Sixty-eight percent of the `Pineapple', 52% of the `Navel', 46% of the `Valencia', 38% of the `Hamlin', and 0% of the `Ambersweet' orange [Citrus sinensis (L.) Osh.] trees in five Florida citrus nurseries were infected with severe strains of citrus tristeza virus (CTV), as demonstrated by reaction with a monoclinal antibody specific for severe strains of the virus. Severe strains of CTV infected 4%, 46%, 76%, 30%, and 48% of the trees at each of the five nurseries, respectively, indicating a considerable difference in severe strain prevalence among the nurseries. Thirty-five percent of the trees in the scion blocks (budwood source) of the nurseries also contained severe strains of CTV.

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Brandon R. Hockema and Ed Etxeberria

The nature of sink strength in orange fruit and changes occurring during drought stress were investigated. Potted trees of `Hamlin' orange [Citrus sinensis (L.) Osbeck] grafted on Troyer citrange [Citrus sinensis × Poncirus trifoliata (L.) Raf.] were irrigated using a microsprinkler system creating either well-watered or water-stressed conditions, as determined by stem water potentials. Fruit were harvested every other week from trees of both well-watered and drought-stressed treatments during the final stage of fruit development when sugars accumulate rapidly. Fruit quality indices and activities of sucrose synthase (SuSy), invertase, sucrose-P synthase, sucrose-P phosphatase, V-ATPase, and V-PPase were measured. Acids and soluble sugar concentrations were elevated in drought-stressed fruit, whereas juice pH decreased in those same fruit. Results indicate that increased sink strength in fruit from stressed trees was accompanied by an increase in SuSy activity and lowered juice pH. The remaining enzymes examined in this experiment showed no changes in activity between control and treated fruit, as was the case for plasmalemma and tonoplast sucrose carriers. Based on the present data, we conclude that SuSy and vacuolar pH are the predominant factors controlling photoassimilate accumulation in orange fruit under enhanced sink conditions brought about by imposition of a mild drought stress.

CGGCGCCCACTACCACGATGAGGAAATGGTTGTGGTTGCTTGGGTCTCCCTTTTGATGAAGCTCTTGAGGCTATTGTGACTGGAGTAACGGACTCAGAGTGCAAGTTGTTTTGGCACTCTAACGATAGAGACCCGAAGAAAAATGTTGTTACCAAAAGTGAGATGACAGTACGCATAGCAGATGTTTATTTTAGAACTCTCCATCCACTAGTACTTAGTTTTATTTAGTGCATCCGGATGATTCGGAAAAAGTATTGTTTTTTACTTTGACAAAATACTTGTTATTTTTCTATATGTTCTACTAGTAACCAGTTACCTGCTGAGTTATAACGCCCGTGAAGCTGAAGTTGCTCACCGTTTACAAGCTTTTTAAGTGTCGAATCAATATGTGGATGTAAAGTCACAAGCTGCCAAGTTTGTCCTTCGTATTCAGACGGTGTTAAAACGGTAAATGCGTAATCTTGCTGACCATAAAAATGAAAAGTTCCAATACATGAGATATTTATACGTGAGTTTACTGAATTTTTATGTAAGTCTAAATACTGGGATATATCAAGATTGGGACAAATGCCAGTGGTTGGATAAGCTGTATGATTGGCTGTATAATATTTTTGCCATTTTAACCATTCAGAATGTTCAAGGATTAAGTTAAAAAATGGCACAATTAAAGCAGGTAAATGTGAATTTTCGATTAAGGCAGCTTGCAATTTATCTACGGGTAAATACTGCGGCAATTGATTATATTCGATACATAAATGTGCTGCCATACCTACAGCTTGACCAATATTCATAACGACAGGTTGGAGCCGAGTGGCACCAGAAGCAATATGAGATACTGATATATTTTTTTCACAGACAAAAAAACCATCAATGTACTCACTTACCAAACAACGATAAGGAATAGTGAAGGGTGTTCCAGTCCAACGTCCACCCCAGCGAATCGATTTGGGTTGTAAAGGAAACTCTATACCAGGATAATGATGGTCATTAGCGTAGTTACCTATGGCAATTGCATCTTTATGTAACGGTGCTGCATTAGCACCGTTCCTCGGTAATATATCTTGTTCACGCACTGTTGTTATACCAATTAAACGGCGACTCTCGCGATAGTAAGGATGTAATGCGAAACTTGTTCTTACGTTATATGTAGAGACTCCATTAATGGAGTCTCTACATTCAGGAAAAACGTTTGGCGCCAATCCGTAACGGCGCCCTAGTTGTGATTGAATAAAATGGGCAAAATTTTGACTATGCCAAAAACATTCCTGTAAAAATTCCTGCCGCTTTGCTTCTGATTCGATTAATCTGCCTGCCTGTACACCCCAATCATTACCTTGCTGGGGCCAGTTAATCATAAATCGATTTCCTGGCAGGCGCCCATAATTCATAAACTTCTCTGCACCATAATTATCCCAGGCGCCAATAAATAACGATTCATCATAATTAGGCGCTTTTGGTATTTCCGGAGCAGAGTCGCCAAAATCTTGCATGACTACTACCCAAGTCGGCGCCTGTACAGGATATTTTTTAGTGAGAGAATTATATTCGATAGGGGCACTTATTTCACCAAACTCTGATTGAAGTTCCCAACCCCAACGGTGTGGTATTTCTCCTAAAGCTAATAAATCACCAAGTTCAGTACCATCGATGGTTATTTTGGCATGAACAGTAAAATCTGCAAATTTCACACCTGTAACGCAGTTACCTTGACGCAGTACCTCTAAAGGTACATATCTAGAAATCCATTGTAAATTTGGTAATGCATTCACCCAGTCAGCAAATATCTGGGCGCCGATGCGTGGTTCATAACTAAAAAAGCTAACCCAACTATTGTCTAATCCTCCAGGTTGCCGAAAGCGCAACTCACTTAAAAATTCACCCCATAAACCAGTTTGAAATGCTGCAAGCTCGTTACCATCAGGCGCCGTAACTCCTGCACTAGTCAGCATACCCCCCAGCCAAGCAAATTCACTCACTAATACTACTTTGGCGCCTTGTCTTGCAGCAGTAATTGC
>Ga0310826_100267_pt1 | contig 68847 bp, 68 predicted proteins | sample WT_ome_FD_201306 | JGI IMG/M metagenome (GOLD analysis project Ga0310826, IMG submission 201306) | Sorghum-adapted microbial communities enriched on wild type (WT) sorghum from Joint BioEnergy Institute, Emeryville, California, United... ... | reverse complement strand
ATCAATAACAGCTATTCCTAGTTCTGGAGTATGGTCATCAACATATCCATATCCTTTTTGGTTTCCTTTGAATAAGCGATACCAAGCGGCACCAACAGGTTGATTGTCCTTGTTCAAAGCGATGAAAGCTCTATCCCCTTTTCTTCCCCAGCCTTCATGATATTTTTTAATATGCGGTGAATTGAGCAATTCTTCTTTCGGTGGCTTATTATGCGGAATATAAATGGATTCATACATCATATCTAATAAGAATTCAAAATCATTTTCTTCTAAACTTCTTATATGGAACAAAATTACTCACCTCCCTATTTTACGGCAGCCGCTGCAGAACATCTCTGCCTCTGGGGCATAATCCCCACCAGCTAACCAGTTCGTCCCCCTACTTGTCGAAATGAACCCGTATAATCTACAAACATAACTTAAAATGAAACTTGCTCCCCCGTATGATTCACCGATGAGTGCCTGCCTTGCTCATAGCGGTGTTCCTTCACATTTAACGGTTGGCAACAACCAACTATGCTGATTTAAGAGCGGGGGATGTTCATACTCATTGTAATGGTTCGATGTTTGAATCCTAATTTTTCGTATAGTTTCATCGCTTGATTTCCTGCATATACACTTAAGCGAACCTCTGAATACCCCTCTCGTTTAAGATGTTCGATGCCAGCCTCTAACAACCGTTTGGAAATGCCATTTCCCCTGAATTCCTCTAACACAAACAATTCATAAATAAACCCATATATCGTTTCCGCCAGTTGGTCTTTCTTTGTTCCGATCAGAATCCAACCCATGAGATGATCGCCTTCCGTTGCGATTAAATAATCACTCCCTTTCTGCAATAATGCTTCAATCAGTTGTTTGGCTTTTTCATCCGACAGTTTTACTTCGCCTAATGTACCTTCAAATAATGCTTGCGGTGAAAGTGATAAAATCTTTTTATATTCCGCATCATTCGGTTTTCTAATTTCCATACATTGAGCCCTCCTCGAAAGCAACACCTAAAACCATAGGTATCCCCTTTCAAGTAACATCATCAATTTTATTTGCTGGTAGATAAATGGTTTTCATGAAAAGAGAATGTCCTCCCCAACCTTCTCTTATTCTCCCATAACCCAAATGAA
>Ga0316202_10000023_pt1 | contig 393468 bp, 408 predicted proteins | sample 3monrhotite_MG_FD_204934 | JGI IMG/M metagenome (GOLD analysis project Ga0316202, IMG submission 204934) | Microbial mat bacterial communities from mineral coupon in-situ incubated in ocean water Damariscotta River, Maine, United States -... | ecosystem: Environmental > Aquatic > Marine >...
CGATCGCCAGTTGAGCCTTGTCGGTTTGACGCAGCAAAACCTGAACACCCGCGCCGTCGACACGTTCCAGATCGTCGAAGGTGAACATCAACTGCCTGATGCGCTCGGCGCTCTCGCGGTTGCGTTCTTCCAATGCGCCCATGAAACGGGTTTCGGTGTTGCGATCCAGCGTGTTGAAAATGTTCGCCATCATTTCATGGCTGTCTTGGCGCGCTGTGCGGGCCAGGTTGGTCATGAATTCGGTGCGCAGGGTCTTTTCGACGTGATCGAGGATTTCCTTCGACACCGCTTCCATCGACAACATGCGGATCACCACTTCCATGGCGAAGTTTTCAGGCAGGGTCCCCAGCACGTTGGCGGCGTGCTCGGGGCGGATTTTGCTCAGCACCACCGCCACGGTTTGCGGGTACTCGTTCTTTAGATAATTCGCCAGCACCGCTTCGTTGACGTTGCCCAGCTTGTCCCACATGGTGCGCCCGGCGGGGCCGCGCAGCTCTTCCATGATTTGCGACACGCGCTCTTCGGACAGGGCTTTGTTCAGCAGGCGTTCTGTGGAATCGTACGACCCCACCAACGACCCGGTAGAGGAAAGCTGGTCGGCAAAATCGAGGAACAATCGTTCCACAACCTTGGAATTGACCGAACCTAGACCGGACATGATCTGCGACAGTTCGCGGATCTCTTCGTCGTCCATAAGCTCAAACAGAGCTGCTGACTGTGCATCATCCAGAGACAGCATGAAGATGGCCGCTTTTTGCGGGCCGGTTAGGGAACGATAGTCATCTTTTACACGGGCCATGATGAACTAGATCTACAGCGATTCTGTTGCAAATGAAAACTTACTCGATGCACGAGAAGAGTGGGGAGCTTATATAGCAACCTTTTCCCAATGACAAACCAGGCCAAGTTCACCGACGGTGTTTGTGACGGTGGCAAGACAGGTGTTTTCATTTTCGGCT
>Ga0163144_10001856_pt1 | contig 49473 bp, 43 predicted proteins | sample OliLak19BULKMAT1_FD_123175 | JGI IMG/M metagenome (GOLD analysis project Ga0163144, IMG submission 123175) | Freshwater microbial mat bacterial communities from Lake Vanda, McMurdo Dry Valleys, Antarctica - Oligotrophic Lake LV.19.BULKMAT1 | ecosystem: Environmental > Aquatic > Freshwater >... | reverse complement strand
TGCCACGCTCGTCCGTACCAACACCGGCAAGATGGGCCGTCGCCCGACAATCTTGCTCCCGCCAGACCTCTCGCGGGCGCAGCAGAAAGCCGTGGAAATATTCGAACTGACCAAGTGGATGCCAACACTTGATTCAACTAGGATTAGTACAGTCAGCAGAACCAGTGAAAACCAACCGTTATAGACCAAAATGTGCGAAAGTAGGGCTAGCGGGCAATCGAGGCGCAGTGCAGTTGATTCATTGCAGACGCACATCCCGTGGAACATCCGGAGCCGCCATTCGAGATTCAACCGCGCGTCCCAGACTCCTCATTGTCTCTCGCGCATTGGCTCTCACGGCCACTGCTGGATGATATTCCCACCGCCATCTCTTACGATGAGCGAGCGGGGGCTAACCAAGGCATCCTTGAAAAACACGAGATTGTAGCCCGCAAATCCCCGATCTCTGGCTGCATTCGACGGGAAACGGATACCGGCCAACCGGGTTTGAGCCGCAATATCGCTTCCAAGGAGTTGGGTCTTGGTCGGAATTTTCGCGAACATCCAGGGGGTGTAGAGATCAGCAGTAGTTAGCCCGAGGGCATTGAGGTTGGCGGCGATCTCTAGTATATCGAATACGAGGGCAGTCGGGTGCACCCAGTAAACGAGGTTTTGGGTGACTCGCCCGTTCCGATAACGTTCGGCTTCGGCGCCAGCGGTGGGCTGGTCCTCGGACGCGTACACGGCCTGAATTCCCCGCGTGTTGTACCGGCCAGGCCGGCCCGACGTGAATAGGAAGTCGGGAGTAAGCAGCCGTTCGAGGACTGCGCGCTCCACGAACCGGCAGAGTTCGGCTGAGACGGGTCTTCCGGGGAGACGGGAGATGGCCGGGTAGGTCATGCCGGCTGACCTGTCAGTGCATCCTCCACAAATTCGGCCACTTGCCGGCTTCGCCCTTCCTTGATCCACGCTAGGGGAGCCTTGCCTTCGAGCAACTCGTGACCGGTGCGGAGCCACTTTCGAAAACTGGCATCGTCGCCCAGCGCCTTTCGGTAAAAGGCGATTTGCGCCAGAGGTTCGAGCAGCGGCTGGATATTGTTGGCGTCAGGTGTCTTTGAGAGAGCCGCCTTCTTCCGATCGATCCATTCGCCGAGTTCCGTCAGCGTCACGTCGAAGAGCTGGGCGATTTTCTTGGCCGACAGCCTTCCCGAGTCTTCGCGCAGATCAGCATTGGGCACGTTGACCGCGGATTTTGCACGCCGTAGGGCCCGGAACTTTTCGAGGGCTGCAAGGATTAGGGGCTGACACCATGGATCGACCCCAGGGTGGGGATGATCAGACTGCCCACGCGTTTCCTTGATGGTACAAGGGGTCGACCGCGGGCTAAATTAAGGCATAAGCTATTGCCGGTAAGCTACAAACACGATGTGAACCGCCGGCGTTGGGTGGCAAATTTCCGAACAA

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J.G. Williamson, W.S. Castle, and K.E. Koch

Three commercially employed treatments to force scion bud growth were compared using greenhouse-grown `Carrizo' citrange [Citrus sinensis (L.) Osb. × Poncirus trifoliata (L.) Raf.] seedlings budded with `Hamlin' orange [Citrus sinensis (L.) Osb.]. Scion buds were forced either by 1) cutting off (removing the rootstock shoot above the bud union); 2) lopping (cutting half-way through the rootstock shoot above the bud union and breaking over the rootstock stem); or 3) bending (bending the rootstock shoot to its base and tying it in position). Plants were harvested, dried, and weighed at various times after scion shoot emergence. Plants on which rootstock shoots remained attached (lopping or bending) had the largest scion leaf area and gained the most scion and whole-plant dry weight. Bending rootstock shoots also resulted in a longer scion, more leaves, and higher root dry weight than did removal of rootstock shoots by cutting off. Few differences in overall growth were observed among trees retaining their rootstock shoots after two scion growth flushes. Removal of rootstock shoots after the first scion growth flush reduced leaf area and dry weight gain of the second scion growth flush; however, it did not affect total scion leaf area or dry weight. Analysis of 14C-photosynthate transfer from labeled rootstock leaves showed that bending allowed the greatest movement of labeled assimilates to other plant parts during the 24 hours after 14CO2 fixation. Radiolabeled photosynthates from rootstock leaves were partitioned primarily to shoots during scion growth flushes and to roots during periods between growth flushes.